Buick improves from a sixth-place ranking in 2008, while Jaguar improves from 10th place. Following in the top five rankings this year are Lexus, Toyota and Mercury.
Toyota garners five segment awards — more than any other nameplate in 2009 — for the Highlander, Prius, Sequoia, Solara and Tundra. Lexus follows with four segment awards for the ES 330 (in a tie with the Acura RL), GX 470, LS 430 and SC 430. Lincoln captures two awards for the Mark LT and Zephyr. Models by Acura, Buick, Dodge, Ford, Honda, Mazda, Mercury, Nissan and Scion each rank highest in one segment.
“Buick has ranked among the top 10 nameplates each year since the study was last redesigned in 2003, while Jaguar has moved rapidly up the rankings,” said David Sargent, vice president of automotive research at J.D. Power and Associates. “Lexus remains a very strong competitor in long-term quality. In particular, the Lexus LS 430 sets the industry standard for dependability, with fewer problems reported than any other model in the study.”
The study, which measures problems experienced by original owners of three-year-old (2006 model year) vehicles, has been redesigned to include 202 different problem symptoms across all areas of the vehicle. Overall dependability is determined by the level of problems experienced per 100 vehicles (PP100), with a lower score reflecting higher quality. The study is used extensively by vehicle manufacturers worldwide to help design and build better vehicles—which typically retain higher resale values—and by consumers to help them make more-informed choices for both new and used vehicles.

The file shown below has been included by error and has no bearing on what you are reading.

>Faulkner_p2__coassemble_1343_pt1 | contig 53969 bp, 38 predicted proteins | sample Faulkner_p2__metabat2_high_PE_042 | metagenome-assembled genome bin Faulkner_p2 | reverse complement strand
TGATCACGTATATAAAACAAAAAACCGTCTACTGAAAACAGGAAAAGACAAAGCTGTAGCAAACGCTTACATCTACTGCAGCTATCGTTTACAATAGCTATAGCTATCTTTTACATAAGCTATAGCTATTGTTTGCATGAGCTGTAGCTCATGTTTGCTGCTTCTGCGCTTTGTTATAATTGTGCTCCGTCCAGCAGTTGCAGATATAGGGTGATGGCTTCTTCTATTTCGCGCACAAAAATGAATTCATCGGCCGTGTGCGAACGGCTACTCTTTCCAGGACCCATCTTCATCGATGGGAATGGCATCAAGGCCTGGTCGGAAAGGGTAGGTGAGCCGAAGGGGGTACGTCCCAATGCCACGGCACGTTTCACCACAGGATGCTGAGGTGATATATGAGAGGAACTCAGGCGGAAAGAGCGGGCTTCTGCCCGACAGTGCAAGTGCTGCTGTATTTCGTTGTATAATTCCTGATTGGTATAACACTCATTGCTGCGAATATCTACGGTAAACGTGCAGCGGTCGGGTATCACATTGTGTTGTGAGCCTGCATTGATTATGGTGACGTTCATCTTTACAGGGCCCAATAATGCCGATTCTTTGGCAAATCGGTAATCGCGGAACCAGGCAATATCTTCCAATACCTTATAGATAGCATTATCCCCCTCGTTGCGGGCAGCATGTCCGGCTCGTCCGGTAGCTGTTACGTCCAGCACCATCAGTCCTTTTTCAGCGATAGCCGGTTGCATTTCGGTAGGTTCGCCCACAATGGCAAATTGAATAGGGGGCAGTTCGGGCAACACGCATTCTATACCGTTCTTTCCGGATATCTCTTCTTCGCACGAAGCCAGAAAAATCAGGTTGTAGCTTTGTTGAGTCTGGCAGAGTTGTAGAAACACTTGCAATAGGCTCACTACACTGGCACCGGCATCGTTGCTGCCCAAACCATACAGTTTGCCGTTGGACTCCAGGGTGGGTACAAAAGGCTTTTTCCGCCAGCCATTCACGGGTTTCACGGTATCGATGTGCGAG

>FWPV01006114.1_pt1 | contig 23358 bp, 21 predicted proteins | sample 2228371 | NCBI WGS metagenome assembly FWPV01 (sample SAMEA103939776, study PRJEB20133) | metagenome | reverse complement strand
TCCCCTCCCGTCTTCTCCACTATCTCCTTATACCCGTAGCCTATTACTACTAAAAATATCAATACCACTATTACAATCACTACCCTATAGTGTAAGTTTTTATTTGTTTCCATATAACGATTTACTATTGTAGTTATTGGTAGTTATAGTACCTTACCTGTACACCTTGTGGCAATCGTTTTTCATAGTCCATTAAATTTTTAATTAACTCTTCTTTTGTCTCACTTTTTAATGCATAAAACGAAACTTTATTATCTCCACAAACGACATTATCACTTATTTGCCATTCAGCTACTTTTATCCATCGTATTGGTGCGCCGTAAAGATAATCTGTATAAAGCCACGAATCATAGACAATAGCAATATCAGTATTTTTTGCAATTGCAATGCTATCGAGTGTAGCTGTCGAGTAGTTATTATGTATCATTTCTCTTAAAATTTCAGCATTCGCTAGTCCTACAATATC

“In the current economic climate, consumers are delaying new-vehicle purchases and keeping their vehicles longer — the average age of a vehicle at trade-in has increased to 73 months in 2009 from 65 months in 2006,” said Sargent. “This makes vehicle dependability even more critical. Automakers have improved long-term dependability by an average of 10 percent each year since the inception of the study, which is a testament to the industry’s commitment to continuously improve and sustain quality, especially long-term quality. Making improvements in long-term quality not only satisfies customers who are holding onto their vehicles longer, but it will also influence their decisions when they return to the new-vehicle market or are seeking to purchase a pre-owned vehicle.”
The study finds that the frequency and severity of component replacement has a particularly strong impact on customer loyalty intentions. Component areas for which the impact is greatest include engine and transmission. When engine components are replaced or rebuilt, just 11 percent of customers state that they definitely intend to purchase or lease another vehicle of the same make, compared with nearly 40 percent among owners who report replacing no components.
The study also finds that Buick, Lincoln, Mercury and Jaguar owners are less likely to replace components than owners of other vehicle brands. While component replacement rates are similar for premium and non-premium makes, there are notable differences between vehicle segments. Owners of models in the premium sporty vehicle segment are least likely to replace components, while owners of models in the van segment are most likely to replace components.
The 2009 Vehicle Dependability Study is based on responses from more than 46,000 original owners of 2006 model-year vehicles. The study was fielded in October 2008.